Handling Criticism

Criticism is something I am quite familiar with.

The worst kind of criticism I usually receive is threat based.

They might say “if your children live unstructured, they will fail as adults to hold a job”.

Or they might say “if your children aren’t restricted in their access to food, they will become unhealthy”.

Or they might say “if your children have unlimited access to you, their caregiver, they will have separation anxiety and no independence”.

Or they might say “if you neglect to control your child’s access to screens, they’ll become addicts”.

And it can be so tempting to reassure them. To explain yourself in a way that comforts the things they value and their perspective. Something I have wasted way too much time doing myself.

“Don’t you worry stranger, we do meet your expectations, it’s all good”

And that is exactly what they are seeking.

They don’t actually hold concern for you and your family, they hold concern for what your reality could confront within theirs. They want you to defend yourself by their standards because it means those things are still relevant and valid and important enough to inform their decisions.

I’ve come to realise that, usually, whatever they are stating or asking can be summed up in one simple phrase; how dare.

How dare you make access to life unrestricted for your children.

How dare you shun your social conditioning and society’s expectations.

How dare you make a different choice than I did, than I felt I had to.

How dare you not be afraid.

And when I consider it from that perspective, I can’t help but feel pretty empowered and actually kind of just want to affirm their accusation.

Yes, I dare.

Every day, every moment, every chance; I dare.

And it no longer feels like a criticism when people point that out.

Yes, I dare. And you know what, I double dare you to too.

*There is of course a time to explain. There are spaces where somebody is genuinely confronted by information because it is new and they are confused and curious and seeking to listen. But that time to explain is not when a person is suggesting that you do not deserve to make your choices for you; when a person is questioning your right to dare.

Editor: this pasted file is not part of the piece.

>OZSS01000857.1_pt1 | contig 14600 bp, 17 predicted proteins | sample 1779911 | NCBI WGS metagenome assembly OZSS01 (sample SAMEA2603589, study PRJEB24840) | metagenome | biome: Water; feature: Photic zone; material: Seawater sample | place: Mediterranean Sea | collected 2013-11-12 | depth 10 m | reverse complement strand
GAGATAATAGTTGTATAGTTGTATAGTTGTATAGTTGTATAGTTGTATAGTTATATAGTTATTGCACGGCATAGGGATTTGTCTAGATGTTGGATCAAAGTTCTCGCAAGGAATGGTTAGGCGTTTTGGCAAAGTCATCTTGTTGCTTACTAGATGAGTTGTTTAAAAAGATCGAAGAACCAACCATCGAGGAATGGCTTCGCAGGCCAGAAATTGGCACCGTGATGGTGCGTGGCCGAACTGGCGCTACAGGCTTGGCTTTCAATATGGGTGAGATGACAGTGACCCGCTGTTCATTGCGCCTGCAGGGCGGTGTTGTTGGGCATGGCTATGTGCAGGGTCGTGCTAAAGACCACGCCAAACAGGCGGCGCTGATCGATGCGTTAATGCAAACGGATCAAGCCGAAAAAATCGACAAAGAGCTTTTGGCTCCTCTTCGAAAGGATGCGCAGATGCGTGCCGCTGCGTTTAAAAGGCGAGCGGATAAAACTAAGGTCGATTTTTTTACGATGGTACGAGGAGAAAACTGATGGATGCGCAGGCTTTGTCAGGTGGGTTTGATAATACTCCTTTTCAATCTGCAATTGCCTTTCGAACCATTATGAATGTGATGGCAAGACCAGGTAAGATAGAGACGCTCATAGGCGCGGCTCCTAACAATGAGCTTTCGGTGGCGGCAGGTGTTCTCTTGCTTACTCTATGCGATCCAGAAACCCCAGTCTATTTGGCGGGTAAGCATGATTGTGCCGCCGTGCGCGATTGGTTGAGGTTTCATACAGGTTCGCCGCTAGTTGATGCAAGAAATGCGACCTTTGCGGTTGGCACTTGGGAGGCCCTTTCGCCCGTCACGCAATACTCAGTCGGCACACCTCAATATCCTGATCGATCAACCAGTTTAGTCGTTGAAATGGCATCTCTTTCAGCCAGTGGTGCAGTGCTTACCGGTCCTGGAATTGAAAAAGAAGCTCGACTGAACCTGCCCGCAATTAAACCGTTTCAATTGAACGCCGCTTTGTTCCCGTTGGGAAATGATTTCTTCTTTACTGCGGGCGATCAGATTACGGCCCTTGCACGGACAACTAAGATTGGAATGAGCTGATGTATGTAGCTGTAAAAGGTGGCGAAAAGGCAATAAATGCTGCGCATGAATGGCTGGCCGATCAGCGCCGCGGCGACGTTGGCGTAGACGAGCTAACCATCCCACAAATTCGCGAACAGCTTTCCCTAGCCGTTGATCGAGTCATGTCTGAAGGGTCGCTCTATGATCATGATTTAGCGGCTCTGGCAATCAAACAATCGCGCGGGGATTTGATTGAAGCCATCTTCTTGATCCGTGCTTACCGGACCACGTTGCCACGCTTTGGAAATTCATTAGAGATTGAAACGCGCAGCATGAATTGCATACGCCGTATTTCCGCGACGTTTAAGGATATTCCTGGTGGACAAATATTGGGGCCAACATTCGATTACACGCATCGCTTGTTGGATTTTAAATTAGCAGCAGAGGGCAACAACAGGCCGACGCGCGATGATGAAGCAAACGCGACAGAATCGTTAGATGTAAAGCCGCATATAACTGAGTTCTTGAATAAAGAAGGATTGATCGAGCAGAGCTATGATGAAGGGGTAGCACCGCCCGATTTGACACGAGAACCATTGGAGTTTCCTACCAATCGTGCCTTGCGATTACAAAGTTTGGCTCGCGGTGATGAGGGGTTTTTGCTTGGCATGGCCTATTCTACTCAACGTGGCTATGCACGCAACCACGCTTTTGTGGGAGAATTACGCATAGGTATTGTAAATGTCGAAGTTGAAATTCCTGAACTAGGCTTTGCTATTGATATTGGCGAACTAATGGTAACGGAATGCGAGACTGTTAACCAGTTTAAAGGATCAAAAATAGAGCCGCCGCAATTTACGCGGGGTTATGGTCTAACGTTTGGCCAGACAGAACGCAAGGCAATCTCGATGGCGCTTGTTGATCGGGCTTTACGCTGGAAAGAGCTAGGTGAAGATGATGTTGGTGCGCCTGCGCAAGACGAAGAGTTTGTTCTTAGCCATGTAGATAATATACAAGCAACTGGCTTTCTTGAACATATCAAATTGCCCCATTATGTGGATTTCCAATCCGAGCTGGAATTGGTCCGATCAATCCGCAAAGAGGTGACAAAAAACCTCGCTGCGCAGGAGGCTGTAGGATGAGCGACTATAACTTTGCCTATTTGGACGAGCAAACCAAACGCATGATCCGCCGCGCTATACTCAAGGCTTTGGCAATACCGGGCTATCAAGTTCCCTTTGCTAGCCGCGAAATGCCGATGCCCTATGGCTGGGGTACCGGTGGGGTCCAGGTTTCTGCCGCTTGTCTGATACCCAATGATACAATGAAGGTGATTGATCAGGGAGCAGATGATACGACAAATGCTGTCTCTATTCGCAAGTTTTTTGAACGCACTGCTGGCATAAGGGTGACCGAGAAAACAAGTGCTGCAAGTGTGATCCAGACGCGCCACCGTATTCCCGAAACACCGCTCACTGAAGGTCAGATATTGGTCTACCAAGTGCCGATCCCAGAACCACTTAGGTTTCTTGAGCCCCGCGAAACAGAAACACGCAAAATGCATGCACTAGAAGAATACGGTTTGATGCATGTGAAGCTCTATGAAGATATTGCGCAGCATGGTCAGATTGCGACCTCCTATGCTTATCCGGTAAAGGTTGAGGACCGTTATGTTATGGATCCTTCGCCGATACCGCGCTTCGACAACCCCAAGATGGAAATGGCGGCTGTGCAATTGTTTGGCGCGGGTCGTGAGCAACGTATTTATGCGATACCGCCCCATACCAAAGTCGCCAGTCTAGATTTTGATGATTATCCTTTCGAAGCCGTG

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  1. this is the best. Thank you so much for sharing your journey. I literally have tears streaming down my face as I finish reading this. I have thought more then once in this last month ” how dare you judge me” for comments ” well meaning” friends have made to me.. and I have even made it very clear I didn’t like what they said and suggested I hope they feel better for having said what they said and that it helps them justify their own choices as I couldn’t see any other motivation … I dare will be my new motto. I truly wish we were closer to be friends in real life! you and Sara have the most amazing tribe to raise little humans in community together ! xx

  2. Very true. They feel threatened by it, they are most likely a little jealous, a little in awe but mostly agitated and must therefore voice their inner thoughts, to make you question yourself. Im just great full we found this way of parenting years ago and enjoy it fully.

  3. I remember being questioned for daring to breastfeed my toddler, many times. All I would say is “Why wouldn’t I?” Never answer “why” questions–just reflect them.

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